First Impression Friday will be a meme where you talk about a book that you JUST STARTED! Maybe you’re only a chapter or two in, maybe a little farther. Based on this sampling of your current read, give a few impressions and predict what you’ll think by the end.
The epic Indonesian novel Beauty Is a Wound astonishes from its opening line: “One afternoon on a weekend in March, Dewi Ayu rose from her grave after being dead for twenty-one years…”
Across generations, the beautiful Indo prostitute Dewi Ayu, her daughters, and her grandchildren are beset by incest, murder, bestiality, rape, and the often fiercely vengeful undead.
Kurniawan mixes tender lyricism and gleefully grotesque hyperbole to offer entertainment of a rare order as well as a scathing critique of his young nation’s troubled past: the chaotic struggle for independence; the 1965 mass murders of perhaps a million “communists,” followed by three decades of Suharto’s despotic rule.
Drawing on local sources – folk tales and all-night shadow-puppet plays, with their bawdy wit and epic scope – and inspired by Melville and Gogol, Kurniawan’s distinctive West Javanese voice brings something luscious yet astringent to literature today. Beauty Is a Wound is a prime example of the bravura resilience of art in Indonesia, blossoming after the fall of Suharto.
And just like that, we’re already on the last Friday of January. I can’t recall doing anything relevant this past month except that I was trying to: 1) catch up with my pending book review; and 2) read as many books as I can. There wasn’t much of a life update except perhaps for these two things. I am currently preparing myself mentally as another month end closing approaches. As we march towards the love month, I hope that I can share better life updates (LOL). I just hope everyone is doing fine and is healthy.
Friday also means a First Impression Friday update. My current read is Eka Kurniawan’s Beauty is a Wound. I first encountered Kurniawan through an online bookseller. The name and his work’s titles made an impression on me. Unfortunately, I wasn’t able to purchase his works; someone was quicker. My interest was further piqued when I learned that Kurniawan is an Indonesian writer. I knew I had to read his works. I’ve read a couple of works written by Vietnamese, Singaporean, and Thai writers but never did I read an Indonesian literary work.
Even though I just bought it recently, I immediately delved into my first Indonesian novel. Beauty is a Wound is the story of Dewi Ayu and her descendants. Indeed, the synopsis didn’t come up short when it said that the opening line astonishes from the onset. Who would expect a corpse, 21 long years buried, to rise from the dead? For shock factor, it certainly worked. Way to create an impression! This is, after all, a First Impression post.
From its opening lines, the story hit the ground running. Kurniawan tells the story of Dewi Ayu. She is the daughter of a Dutch landowner and his Indonesian concubine. She is said to possess the most beautiful face in the fictional city of Halimunda. She lived a comfortable life until the arrival of the Japanese soldiers during the Second World War. As fate would have it, she became the city’s most respected prostitute post-World War II. What happened to her during the war and how will it change the course of her life?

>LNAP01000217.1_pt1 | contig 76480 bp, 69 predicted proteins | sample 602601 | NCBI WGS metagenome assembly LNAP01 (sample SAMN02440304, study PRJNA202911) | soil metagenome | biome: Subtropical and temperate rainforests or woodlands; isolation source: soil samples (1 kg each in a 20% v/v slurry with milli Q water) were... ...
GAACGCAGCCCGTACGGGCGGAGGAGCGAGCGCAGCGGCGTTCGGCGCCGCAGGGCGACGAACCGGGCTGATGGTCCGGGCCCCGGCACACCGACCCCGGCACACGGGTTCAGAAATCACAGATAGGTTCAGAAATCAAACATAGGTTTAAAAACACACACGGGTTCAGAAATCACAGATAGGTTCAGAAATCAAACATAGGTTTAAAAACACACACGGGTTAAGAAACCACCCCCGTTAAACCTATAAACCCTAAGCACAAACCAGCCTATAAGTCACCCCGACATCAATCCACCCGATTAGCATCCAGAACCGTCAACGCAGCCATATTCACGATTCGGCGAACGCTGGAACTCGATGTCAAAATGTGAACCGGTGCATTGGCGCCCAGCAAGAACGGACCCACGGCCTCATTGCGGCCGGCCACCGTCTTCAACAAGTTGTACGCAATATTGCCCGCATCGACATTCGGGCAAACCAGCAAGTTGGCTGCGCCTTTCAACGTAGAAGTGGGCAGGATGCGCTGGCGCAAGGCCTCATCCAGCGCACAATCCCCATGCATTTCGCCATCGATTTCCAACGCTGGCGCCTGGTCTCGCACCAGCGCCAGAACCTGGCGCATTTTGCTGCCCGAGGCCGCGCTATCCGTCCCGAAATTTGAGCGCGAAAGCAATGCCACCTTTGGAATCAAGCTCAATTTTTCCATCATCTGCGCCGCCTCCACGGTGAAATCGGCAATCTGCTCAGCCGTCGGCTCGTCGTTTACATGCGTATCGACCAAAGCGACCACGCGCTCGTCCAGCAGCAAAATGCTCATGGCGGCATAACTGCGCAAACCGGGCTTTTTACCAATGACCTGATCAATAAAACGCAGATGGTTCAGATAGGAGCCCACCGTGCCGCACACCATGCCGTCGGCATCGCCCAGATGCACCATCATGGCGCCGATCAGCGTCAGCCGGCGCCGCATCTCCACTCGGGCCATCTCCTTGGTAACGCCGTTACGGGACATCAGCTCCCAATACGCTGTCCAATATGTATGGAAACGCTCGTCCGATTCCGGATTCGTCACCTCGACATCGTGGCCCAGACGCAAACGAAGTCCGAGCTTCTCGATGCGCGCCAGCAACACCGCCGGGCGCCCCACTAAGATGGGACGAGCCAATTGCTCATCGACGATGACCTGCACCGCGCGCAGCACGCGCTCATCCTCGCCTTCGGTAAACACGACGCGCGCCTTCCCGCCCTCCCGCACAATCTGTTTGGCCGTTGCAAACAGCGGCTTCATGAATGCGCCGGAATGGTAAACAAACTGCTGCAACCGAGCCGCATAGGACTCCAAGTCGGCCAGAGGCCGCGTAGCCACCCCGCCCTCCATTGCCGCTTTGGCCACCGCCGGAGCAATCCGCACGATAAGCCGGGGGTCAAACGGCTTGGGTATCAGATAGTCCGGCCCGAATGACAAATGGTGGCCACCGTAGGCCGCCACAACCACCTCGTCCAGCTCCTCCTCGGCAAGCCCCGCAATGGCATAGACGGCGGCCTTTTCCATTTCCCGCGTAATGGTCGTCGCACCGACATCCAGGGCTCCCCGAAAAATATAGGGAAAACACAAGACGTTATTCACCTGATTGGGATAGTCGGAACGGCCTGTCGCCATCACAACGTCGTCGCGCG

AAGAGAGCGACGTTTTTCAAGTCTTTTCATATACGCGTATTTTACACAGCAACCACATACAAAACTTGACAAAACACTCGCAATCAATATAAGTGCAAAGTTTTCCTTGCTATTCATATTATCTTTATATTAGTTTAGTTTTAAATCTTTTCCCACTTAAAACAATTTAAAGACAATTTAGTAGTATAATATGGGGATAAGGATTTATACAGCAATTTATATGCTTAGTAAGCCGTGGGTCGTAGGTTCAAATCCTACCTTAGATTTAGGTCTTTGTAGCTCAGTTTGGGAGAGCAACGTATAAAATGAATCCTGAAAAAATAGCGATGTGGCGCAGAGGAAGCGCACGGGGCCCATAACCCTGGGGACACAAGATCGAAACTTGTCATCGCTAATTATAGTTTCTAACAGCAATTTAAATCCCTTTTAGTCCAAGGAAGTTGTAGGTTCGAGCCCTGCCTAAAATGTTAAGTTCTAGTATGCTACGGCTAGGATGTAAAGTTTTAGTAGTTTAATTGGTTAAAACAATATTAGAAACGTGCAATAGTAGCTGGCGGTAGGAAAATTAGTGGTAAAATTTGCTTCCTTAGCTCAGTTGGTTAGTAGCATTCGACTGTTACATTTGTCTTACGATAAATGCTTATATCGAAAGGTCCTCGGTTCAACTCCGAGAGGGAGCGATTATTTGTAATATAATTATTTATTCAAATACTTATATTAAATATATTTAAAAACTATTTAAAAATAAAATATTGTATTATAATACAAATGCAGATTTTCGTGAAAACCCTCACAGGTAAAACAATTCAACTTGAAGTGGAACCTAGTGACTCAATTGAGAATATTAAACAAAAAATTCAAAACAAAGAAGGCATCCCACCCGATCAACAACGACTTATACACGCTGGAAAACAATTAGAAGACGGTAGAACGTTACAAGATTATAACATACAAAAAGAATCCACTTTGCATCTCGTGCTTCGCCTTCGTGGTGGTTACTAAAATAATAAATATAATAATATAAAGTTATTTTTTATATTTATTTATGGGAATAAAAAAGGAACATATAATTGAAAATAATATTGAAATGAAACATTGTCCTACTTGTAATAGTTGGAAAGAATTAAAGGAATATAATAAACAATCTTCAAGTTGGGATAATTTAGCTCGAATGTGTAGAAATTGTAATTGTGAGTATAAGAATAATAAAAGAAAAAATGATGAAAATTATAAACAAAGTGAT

Beauty is a Wound covers a vast ground. It is a family saga juxtaposed on the colorful contemporary history of Indonesia. Kurniawan is doing a commendable job of laying out the cards in this luminous novel. There is quite a lot of sex, rape, and even incest that can discomfit some readers. There are some scenes of violence as well. But again, history is rarely comfortable. Kurniawan also incorporates elements of magical realism, fantasy, and folklore. Ghosts linger everywhere. Dewi Ayu, herself, is the conception of a myth. Despite its grand schemes, I am enjoying this eclectic mix.
Kurniawan’s prose is verbose but it is never overwhelming or overbearing. Each word was carefully measured although occasionally there were words that feel out-of-place perhaps due to translation. When I was midway through the book, I felt like I’ve already read over five hundred pages because of various stories, and plotlines. A huge cast of characters was also introduced. Each was woven into the tapestry of the narrative with acuity. I can’t believe that I still have one hundred more pages to read before the novel finally concludes. I am relishing the experience though.
There seems to be a final piece of puzzle that needs to be solved. From how the story flowed, I kind of have an idea on how it will pan out. I am still looking forward to how Kurniawan will tie the loose ends of the story (if there are). I am preparing myself to an explosive ending. How about you fellow reader, what book are you going to read this weekend? I hope it is a book that you’ve been looking forward to and I hope you enjoy it. Keep safe, and happy weekend!